The needlework group at Miralea talks, laughs and donates nearly everything they make.
Comradery, learning and a sense of pride are abundant every Thursday afternoon at Miralea Active Lifestyle Community as the women’s needlework group’s laughing, cajoling and clicking of knitting needles floats down the halls.
“One of the unsaid motivating factors behind the ladies joining this group is that there is something powerful about women together,” said Mary Ayers, Miralea Senior Living Counselor and creator of the needlework group. “When many of us think about happy times, it’s often with a group of female friends. Having a group of women together where the purpose is to just be together is a unique thing.”
Mary started the group two years ago as a way to stay in touch with the Miralea residents and to have a feel of the community. The group was created to engage anyone who participates in a hobby that uses a needle or hook, like knitting, quilting and crochet. However, the main purpose is to build a sense of community for those who participate. All that is required to join is a pair of needles and a willingness to learn.
“Some ladies come here to advance their skill. Some teach and help each other, and I’m here to help with what they can’t do,” said Mary. “I’m an ‘empowerment’ type of person. Anybody can do anything that they want to do, so we encourage them to come. Between the mentorship of the group and myself, we can help anyone do it if they want to.”
Miralea resident Gladys Pope was an unlikely knitter when she joined the group. Unlike many of the group members who learned to knit as children, Gladys had never picked up a pair of knitting needles before. She is also legally blind. Her day-to-day had become monotonous and she craved a renewed sense of purpose. She wanted to expand her activities and try something new. Fellow resident Marilyn Trier taught her how to knit and she’s been steadily improving on her skills ever since.“I’ve learned you don’t need to have sight to knit,” she said.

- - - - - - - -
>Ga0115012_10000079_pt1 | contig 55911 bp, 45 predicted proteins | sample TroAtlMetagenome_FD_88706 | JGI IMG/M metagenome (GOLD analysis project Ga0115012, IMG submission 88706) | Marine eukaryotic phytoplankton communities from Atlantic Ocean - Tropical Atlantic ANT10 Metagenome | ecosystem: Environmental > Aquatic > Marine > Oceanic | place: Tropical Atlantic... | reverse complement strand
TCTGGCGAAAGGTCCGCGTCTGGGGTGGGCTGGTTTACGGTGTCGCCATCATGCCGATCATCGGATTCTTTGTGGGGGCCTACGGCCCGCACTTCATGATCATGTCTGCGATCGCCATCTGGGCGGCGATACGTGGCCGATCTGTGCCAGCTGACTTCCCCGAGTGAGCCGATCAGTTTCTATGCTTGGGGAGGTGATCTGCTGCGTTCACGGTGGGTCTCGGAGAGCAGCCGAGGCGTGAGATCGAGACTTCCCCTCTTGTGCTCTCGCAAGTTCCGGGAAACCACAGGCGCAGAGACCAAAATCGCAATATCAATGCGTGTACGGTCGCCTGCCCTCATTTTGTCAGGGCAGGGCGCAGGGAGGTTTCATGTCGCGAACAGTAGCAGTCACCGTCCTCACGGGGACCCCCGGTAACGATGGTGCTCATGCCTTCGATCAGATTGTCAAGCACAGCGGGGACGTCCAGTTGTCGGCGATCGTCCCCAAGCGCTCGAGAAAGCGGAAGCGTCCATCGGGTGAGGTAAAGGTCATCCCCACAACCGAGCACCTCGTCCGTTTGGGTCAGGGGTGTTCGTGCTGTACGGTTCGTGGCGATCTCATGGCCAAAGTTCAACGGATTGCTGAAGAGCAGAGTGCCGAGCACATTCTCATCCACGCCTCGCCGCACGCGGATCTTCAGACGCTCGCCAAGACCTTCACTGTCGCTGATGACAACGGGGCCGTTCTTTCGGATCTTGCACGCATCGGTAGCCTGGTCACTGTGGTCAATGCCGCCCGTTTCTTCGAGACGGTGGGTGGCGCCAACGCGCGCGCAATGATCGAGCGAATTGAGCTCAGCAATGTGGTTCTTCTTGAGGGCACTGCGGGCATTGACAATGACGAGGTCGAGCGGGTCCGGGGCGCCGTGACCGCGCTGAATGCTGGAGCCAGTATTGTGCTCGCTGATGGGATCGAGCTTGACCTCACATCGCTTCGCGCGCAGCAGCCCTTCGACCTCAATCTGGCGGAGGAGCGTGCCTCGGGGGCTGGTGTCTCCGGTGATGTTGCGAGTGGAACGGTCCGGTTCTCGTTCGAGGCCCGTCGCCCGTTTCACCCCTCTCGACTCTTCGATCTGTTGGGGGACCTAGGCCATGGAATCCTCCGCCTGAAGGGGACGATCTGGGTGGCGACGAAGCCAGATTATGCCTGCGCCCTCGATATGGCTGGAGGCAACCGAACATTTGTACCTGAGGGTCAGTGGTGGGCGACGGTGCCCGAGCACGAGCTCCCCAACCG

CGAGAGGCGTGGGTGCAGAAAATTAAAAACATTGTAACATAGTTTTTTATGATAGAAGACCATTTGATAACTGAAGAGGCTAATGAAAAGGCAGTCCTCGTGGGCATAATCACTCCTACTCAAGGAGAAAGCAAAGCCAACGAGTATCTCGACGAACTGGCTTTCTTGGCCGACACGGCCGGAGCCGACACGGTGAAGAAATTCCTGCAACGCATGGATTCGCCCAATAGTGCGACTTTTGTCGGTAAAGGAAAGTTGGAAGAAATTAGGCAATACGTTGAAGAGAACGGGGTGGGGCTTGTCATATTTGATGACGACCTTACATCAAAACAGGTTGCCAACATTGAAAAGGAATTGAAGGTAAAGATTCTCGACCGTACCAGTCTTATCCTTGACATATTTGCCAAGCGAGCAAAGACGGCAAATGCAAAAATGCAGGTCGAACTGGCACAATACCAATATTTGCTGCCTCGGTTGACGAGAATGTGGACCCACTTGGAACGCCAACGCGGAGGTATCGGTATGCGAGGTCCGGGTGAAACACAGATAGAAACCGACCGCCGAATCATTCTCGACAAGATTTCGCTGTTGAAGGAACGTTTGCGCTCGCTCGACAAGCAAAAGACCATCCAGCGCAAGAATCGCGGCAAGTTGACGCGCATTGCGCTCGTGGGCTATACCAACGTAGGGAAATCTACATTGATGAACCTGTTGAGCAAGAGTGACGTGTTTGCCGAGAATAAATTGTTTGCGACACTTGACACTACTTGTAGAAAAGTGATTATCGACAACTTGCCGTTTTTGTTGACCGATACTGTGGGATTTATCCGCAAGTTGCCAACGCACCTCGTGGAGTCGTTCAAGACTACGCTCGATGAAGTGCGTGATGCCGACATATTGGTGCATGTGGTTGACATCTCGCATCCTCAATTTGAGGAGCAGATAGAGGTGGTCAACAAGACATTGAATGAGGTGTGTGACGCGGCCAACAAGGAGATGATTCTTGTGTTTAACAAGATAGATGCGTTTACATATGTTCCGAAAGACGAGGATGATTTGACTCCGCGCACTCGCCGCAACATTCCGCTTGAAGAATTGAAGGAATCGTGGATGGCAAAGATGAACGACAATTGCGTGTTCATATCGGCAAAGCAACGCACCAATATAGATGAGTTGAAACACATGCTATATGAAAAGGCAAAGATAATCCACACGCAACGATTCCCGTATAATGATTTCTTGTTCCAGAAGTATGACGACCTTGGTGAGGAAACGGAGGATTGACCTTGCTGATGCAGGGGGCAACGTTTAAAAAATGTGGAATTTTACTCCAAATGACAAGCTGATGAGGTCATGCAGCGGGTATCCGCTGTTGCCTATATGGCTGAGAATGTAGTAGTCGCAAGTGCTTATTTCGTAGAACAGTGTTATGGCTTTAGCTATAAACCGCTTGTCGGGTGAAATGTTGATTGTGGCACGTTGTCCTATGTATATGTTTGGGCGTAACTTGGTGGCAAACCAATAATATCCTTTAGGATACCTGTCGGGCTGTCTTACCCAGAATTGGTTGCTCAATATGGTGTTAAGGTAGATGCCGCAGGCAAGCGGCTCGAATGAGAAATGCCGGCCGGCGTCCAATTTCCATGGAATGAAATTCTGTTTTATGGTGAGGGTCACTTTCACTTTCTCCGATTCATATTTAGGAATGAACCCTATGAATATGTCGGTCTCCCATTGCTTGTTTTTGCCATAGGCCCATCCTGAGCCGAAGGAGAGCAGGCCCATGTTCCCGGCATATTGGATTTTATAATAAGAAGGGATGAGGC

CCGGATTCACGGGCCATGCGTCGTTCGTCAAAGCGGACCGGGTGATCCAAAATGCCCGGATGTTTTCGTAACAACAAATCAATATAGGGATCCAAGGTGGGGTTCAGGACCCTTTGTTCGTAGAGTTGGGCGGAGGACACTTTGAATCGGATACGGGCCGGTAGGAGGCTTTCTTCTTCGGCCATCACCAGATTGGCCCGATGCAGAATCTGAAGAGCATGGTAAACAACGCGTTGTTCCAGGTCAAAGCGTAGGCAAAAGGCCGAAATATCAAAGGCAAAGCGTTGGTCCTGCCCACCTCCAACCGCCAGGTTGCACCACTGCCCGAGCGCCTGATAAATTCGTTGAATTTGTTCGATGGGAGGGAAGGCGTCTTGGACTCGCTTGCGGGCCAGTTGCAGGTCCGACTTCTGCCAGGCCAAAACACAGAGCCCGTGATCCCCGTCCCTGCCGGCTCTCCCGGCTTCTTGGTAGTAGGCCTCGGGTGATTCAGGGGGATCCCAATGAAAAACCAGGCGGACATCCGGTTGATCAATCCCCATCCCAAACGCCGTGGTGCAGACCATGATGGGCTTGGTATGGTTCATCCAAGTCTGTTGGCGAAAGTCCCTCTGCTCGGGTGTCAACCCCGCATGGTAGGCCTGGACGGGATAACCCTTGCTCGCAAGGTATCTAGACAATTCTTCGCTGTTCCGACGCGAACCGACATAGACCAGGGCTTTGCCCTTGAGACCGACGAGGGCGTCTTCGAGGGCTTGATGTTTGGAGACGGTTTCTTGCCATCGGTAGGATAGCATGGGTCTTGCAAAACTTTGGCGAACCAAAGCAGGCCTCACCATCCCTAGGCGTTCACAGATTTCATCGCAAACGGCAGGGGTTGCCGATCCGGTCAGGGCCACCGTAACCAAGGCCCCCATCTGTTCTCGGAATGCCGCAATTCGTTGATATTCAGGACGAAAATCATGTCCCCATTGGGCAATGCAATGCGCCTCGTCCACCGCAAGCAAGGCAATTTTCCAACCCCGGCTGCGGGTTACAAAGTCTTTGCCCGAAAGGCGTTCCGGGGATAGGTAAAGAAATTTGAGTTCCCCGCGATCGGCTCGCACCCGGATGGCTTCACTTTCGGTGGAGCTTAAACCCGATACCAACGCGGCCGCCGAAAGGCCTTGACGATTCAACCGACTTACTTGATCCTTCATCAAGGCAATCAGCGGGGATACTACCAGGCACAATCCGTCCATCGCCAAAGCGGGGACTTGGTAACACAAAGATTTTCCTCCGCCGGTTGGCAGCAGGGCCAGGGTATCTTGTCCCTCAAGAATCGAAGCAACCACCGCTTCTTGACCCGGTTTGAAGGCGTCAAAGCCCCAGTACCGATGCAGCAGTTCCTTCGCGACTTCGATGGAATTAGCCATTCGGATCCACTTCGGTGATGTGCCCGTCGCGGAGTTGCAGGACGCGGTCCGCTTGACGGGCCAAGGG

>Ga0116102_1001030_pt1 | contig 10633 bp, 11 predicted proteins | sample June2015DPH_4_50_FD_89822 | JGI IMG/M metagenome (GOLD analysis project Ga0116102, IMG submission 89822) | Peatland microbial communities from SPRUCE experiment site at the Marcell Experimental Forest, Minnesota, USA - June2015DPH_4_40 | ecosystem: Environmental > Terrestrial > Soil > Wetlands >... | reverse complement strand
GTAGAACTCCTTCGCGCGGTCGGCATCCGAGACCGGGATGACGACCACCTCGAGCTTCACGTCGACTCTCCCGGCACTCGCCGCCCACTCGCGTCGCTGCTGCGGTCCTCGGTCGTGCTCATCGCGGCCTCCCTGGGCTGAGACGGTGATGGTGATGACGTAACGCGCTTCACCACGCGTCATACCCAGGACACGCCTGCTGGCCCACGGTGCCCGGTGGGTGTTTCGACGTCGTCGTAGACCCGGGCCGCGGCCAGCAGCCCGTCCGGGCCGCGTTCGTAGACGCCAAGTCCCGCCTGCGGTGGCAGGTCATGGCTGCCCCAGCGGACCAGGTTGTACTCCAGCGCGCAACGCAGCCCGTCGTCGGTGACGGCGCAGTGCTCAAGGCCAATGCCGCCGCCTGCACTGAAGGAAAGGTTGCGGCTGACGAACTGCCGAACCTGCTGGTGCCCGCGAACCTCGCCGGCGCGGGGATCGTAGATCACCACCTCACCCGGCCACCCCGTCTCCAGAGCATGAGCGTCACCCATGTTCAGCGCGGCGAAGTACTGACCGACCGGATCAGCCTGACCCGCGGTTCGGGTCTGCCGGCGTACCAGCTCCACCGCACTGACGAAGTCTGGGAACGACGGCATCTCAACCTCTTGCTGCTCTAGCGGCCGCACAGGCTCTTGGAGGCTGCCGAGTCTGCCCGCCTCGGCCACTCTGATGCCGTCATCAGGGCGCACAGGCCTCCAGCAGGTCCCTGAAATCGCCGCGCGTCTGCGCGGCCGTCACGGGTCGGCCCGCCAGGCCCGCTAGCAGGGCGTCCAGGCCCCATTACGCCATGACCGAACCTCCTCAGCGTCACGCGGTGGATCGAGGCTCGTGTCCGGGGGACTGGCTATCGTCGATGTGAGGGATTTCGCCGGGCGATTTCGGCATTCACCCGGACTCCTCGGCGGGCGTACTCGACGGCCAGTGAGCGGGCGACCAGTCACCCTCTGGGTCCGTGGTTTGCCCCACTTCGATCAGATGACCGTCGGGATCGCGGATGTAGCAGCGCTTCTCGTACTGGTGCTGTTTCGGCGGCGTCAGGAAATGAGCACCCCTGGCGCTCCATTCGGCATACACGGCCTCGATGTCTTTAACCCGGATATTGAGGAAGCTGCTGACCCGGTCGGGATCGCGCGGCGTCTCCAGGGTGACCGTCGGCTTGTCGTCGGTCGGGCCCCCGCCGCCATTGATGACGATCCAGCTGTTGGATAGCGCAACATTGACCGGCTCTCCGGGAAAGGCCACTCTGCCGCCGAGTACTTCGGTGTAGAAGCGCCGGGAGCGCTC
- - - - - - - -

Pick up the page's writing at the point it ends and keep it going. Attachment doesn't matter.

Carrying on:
Like most needleworkers, the women make far more projects than they can use personally, so aside from the occasional gift made for a new grandbaby, nearly all of the groups’ creations are donated. Popular projects include baby dolls and doll blankets for the children at Sproutlings Pediatric Day Care & Preschool and “twiddlemuffs” for use in memory care. Twiddlemuffs are knitted hand warmers that provide sensory stimulation for people living with memory loss. They keep restless hands busy and soothe and comfort those who experience anxiousness or agitation. To date, the group has donated more than 90 twiddlemuffs and three dozen baby dolls and doll blankets.
“The feeling of doing something for somebody is above and beyond. It’s better, I think, to give it to somebody you don’t even know,” said Miralea resident Minnie McDonald.
When the group first began, Mary suggested the projects and donor recipients. The joy of giving took hold and now the group members continually think of new projects and new donation recipients. The members of the group have a true enthusiasm for their community that mirrors the feeling of residents throughout Miralea.
Mary agrees: “There is a very happy and giving spirit here, it’s a very warm and welcoming community.”